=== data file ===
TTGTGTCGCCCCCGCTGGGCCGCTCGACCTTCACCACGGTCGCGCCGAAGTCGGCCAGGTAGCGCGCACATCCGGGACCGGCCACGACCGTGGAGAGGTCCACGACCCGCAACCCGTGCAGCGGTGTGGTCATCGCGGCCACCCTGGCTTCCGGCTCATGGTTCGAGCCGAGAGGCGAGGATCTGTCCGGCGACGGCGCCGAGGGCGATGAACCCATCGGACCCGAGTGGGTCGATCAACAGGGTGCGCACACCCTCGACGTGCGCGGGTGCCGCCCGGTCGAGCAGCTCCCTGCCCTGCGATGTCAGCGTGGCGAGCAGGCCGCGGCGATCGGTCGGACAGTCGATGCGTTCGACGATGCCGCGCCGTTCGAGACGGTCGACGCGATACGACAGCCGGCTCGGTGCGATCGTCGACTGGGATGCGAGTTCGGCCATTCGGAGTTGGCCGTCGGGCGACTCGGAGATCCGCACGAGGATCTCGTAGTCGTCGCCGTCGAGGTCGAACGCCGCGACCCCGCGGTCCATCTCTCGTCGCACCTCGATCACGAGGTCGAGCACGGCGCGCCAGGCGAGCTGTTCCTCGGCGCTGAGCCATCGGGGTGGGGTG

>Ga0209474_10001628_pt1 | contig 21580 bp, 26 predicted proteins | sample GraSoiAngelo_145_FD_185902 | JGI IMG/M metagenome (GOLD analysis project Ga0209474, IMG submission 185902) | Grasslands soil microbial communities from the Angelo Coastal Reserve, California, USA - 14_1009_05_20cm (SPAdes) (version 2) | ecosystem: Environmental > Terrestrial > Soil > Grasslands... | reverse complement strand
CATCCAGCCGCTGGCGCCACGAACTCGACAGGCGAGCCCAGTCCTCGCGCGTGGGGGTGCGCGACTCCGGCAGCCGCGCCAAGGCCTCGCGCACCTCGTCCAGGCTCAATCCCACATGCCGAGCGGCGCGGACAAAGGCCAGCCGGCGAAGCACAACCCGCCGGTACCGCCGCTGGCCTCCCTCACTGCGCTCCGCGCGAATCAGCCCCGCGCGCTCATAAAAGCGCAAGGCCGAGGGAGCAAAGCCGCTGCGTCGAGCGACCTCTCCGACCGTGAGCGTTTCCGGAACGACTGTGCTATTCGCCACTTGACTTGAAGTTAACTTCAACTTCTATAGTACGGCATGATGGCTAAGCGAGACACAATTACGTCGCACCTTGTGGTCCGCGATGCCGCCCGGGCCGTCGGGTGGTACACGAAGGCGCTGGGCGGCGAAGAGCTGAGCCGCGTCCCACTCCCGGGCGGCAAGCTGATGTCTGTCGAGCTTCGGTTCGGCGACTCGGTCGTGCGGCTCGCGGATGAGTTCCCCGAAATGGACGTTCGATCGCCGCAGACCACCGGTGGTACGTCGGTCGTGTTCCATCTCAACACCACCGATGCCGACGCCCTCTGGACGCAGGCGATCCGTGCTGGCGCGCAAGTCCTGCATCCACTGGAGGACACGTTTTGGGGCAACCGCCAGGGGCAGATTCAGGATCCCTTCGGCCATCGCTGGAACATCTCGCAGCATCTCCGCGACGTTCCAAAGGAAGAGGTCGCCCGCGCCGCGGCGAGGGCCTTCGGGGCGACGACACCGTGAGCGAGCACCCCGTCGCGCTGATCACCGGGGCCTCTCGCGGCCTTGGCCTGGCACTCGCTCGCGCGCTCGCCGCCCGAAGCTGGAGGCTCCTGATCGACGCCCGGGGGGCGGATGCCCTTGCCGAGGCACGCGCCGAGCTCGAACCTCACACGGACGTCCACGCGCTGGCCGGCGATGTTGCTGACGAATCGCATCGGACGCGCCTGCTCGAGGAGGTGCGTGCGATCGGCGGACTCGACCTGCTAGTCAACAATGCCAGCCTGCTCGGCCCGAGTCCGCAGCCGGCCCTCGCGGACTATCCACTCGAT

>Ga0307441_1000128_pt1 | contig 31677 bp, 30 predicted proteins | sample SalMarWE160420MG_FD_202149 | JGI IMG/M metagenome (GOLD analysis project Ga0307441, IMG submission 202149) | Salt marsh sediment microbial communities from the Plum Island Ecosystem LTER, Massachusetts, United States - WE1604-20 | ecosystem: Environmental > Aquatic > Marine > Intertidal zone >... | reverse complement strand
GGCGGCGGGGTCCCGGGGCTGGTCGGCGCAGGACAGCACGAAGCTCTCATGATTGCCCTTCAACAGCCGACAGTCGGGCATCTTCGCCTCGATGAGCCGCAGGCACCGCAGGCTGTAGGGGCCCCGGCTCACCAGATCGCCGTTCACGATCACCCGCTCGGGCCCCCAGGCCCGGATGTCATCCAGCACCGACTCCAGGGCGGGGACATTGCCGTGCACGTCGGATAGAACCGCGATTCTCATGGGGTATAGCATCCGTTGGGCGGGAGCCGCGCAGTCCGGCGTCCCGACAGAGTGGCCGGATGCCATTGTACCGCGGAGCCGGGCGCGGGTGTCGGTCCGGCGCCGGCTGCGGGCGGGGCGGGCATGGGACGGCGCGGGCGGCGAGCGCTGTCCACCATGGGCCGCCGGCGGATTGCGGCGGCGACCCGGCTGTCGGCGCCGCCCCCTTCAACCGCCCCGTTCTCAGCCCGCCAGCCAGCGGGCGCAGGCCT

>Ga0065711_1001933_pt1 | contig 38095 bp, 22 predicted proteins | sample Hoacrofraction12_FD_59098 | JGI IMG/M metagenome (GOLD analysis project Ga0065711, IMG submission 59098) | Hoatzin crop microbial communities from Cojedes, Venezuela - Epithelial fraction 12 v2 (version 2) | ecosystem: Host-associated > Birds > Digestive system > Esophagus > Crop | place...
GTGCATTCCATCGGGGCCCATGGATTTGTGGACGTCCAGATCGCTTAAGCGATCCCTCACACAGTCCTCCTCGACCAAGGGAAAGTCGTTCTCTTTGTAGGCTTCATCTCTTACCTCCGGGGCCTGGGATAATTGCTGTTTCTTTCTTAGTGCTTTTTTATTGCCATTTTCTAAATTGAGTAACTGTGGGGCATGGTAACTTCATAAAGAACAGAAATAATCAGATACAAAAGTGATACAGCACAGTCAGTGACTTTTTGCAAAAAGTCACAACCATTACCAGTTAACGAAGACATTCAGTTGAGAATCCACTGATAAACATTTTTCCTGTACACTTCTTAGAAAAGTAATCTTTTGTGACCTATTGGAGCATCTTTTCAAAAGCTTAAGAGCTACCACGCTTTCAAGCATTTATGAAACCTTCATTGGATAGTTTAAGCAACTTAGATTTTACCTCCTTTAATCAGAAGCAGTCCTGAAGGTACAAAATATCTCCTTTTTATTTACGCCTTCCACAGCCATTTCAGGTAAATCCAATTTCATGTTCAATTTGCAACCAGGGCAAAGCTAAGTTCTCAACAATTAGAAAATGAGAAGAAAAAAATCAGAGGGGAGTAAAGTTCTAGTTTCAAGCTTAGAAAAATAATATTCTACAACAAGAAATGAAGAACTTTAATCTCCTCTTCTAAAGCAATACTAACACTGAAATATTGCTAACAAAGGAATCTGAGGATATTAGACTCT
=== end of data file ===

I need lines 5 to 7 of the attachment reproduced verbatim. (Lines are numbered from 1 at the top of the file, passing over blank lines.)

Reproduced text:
GGCGGCGGGGTCCCGGGGCTGGTCGGCGCAGGACAGCACGAAGCTCTCATGATTGCCCTTCAACAGCCGACAGTCGGGCATCTTCGCCTCGATGAGCCGCAGGCACCGCAGGCTGTAGGGGCCCCGGCTCACCAGATCGCCGTTCACGATCACCCGCTCGGGCCCCCAGGCCCGGATGTCATCCAGCACCGACTCCAGGGCGGGGACATTGCCGTGCACGTCGGATAGAACCGCGATTCTCATGGGGTATAGCATCCGTTGGGCGGGAGCCGCGCAGTCCGGCGTCCCGACAGAGTGGCCGGATGCCATTGTACCGCGGAGCCGGGCGCGGGTGTCGGTCCGGCGCCGGCTGCGGGCGGGGCGGGCATGGGACGGCGCGGGCGGCGAGCGCTGTCCACCATGGGCCGCCGGCGGATTGCGGCGGCGACCCGGCTGTCGGCGCCGCCCCCTTCAACCGCCCCGTTCTCAGCCCGCCAGCCAGCGGGCGCAGGCCT

>Ga0065711_1001933_pt1 | contig 38095 bp, 22 predicted proteins | sample Hoacrofraction12_FD_59098 | JGI IMG/M metagenome (GOLD analysis project Ga0065711, IMG submission 59098) | Hoatzin crop microbial communities from Cojedes, Venezuela - Epithelial fraction 12 v2 (version 2) | ecosystem: Host-associated > Birds > Digestive system > Esophagus > Crop | place...
GTGCATTCCATCGGGGCCCATGGATTTGTGGACGTCCAGATCGCTTAAGCGATCCCTCACACAGTCCTCCTCGACCAAGGGAAAGTCGTTCTCTTTGTAGGCTTCATCTCTTACCTCCGGGGCCTGGGATAATTGCTGTTTCTTTCTTAGTGCTTTTTTATTGCCATTTTCTAAATTGAGTAACTGTGGGGCATGGTAACTTCATAAAGAACAGAAATAATCAGATACAAAAGTGATACAGCACAGTCAGTGACTTTTTGCAAAAAGTCACAACCATTACCAGTTAACGAAGACATTCAGTTGAGAATCCACTGATAAACATTTTTCCTGTACACTTCTTAGAAAAGTAATCTTTTGTGACCTATTGGAGCATCTTTTCAAAAGCTTAAGAGCTACCACGCTTTCAAGCATTTATGAAACCTTCATTGGATAGTTTAAGCAACTTAGATTTTACCTCCTTTAATCAGAAGCAGTCCTGAAGGTACAAAATATCTCCTTTTTATTTACGCCTTCCACAGCCATTTCAGGTAAATCCAATTTCATGTTCAATTTGCAACCAGGGCAAAGCTAAGTTCTCAACAATTAGAAAATGAGAAGAAAAAAATCAGAGGGGAGTAAAGTTCTAGTTTCAAGCTTAGAAAAATAATATTCTACAACAAGAAATGAAGAACTTTAATCTCCTCTTCTAAAGCAATACTAACACTGAAATATTGCTAACAAAGGAATCTGAGGATATTAGACTCT